Anyway, hop plants are either male or female and would like nothing better than to find themselves growing amidst a group of hop plants of the opposite sex, so that with the help of insects and birds male plants could pollinate female plants. That would not only mean seed formation... but because man has the ability to transport and plant non-native varieties wherever he wishes, possible cross pollination of hop varieties and the resulting hybrid seeds would mean less varietal specificity in future plant generations. Additionally, as mentioned earlier, energy devoted to seed production within the female flower would detract from the size, quantity, and qualities of flowers produced. In other words, the characteristics prized for use in beer would be seriously degraded. For these reasons, hops cultivated for brewing are propagated by planting Rhizome cuttings of known female plants, and kept isolated from proximity of males to avoid seed production. In its "frustrated" state the female produces more and larger flowers, richer in oils and resins that carry the desired characteristics for beer. (Male flowers, celebate or not, have no brewing value. Another nature inflicted anti-male sexist situation!)
It's simple. Rhizomes are harvested in the Pacific Northwest in early Spring, and kept dormant by keeping them cool. We have a connection with the single best source of these Rhizomes in the country, and we order them only when they say good enough Rhizomes are available. When we receive our Rhizome order we clean them as necessary to ensure good solid stock and refrigerate them so you can buy them, bring them home and plant them.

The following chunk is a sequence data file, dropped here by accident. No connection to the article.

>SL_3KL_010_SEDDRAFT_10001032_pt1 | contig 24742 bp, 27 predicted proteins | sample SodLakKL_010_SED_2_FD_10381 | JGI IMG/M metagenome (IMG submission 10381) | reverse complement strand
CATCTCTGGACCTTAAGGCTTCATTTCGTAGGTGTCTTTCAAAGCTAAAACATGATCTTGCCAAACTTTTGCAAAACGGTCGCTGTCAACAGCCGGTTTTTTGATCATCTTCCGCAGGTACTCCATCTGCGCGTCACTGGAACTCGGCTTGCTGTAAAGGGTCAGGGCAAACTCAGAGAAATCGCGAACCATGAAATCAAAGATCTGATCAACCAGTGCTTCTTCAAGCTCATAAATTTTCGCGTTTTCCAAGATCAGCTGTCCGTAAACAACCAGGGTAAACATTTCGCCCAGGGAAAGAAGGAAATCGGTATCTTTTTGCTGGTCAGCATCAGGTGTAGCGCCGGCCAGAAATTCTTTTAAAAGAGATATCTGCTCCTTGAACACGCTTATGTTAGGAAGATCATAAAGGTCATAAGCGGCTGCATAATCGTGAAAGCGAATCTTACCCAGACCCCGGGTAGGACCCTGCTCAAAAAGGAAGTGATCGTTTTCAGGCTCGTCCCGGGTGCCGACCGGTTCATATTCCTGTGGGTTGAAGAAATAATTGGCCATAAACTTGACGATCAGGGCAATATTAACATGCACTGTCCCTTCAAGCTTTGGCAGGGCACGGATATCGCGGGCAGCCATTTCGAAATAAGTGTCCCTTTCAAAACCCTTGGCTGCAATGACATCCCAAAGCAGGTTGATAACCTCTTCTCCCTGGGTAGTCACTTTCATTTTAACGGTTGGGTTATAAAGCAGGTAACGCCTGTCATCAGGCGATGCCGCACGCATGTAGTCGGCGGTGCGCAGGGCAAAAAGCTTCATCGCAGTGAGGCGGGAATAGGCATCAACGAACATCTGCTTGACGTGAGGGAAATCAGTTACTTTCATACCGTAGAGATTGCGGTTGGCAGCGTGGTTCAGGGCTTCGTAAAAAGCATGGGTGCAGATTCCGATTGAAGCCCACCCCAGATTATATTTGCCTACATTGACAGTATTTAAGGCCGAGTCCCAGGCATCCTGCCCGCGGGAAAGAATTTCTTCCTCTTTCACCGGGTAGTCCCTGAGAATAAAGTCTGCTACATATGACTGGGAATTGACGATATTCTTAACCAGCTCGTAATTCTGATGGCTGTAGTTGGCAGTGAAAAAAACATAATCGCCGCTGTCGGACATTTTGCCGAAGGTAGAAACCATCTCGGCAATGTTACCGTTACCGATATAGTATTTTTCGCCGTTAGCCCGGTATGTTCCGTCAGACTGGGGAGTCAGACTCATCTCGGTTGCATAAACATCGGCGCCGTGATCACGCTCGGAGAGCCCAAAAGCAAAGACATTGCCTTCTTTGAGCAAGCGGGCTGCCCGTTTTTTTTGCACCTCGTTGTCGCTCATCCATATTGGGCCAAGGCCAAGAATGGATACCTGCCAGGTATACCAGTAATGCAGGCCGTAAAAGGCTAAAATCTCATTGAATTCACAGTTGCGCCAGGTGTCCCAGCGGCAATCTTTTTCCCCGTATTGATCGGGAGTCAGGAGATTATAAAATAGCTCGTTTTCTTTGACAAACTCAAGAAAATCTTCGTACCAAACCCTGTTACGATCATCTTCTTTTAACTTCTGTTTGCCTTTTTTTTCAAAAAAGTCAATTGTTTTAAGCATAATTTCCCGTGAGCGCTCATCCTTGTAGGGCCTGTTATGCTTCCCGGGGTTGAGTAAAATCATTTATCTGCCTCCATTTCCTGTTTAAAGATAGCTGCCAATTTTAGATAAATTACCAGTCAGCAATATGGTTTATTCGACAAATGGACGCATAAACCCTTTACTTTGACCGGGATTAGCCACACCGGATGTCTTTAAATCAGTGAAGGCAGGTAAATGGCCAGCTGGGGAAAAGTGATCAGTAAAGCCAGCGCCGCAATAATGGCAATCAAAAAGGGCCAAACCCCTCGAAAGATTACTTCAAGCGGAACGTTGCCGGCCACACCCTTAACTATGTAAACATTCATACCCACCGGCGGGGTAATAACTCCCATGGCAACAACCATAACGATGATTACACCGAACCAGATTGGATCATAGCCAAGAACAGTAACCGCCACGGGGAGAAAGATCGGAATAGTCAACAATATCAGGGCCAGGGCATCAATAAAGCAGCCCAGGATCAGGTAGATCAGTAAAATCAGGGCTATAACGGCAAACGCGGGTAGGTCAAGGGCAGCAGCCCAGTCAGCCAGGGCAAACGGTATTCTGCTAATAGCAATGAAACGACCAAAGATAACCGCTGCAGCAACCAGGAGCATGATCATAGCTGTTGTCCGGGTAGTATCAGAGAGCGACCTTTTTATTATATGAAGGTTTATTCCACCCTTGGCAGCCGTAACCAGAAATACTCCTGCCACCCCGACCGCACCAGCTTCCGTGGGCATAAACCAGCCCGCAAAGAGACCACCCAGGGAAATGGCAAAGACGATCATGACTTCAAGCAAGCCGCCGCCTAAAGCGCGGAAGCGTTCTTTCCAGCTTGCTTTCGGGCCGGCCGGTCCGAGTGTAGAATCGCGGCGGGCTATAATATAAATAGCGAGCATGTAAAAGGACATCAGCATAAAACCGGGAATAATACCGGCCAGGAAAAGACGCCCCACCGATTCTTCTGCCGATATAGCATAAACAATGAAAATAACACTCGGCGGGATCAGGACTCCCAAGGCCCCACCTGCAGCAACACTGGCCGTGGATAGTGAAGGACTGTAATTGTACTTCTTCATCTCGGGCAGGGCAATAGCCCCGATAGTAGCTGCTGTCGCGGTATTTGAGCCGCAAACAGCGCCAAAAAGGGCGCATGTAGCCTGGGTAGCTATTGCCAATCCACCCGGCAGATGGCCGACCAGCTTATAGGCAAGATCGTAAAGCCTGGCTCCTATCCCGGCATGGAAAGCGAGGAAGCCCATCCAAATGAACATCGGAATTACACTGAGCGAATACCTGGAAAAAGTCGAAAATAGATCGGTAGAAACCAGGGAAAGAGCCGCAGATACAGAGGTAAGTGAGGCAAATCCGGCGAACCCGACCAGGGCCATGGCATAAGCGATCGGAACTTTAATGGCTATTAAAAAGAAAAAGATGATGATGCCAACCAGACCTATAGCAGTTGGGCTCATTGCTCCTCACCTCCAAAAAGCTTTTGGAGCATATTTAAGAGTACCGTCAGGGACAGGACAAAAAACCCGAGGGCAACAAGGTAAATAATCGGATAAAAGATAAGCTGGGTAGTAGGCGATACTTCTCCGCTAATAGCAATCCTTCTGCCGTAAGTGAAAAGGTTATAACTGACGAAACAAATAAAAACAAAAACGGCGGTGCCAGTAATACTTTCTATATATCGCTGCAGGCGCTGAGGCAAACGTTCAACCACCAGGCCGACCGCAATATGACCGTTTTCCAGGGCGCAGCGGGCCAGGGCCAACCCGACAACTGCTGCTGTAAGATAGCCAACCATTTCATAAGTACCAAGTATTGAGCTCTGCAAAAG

Planting is simple. Place the Rhizome in soil so that the buds or area about to bud is about 1 inch below the surface. Make certain the soil is nice and rich so it will hold moisture, but loose enough to provide good drainage. The sunniest location possible is best, but make sure to water lightly but frequently until roots have formed. By the way, a little fertilizer wouldn't hurt. (That goes for all your plants!) And YES, they can be planted in containers.
The Rhizome will grow, break ground and begin to develop a root system. Trim off all but 2 or 3 of the hardiest shoots. Once the shoots develop leaves you will need to give them something to climb on, as they will soon become vines. That can be a fence line, a trellis, a string tied to a pole, or just about anything that will keep the vine off of the ground.. Over the following 2 to 3 months, the vine will grow and then begin to form flower buds. The flowers will get larger and eventually open wider and begin to dry slightly. That will usually happen in late July to late August depending on variety and seasonal weather. The flowers are cone-like in appearance, and thinking of them like a pine cone will help you know what to look for. Remember, if there were seeds, they would be under the petals until the cone opened to drop them. At that time, pick them, and air dry them before sealing in a zip lock bag and freezing for long term storage. That's it! Use them to make beer and enjoy the satisfaction of having grown your own hops!!!
Until your crop comes in you'll have to buy hops for these recipes, but they are so tasty we doubt you'll mind.
Hop-along Brown Ale
Hoppilicious Pale Ale
Clip-cloppity Hoppity Red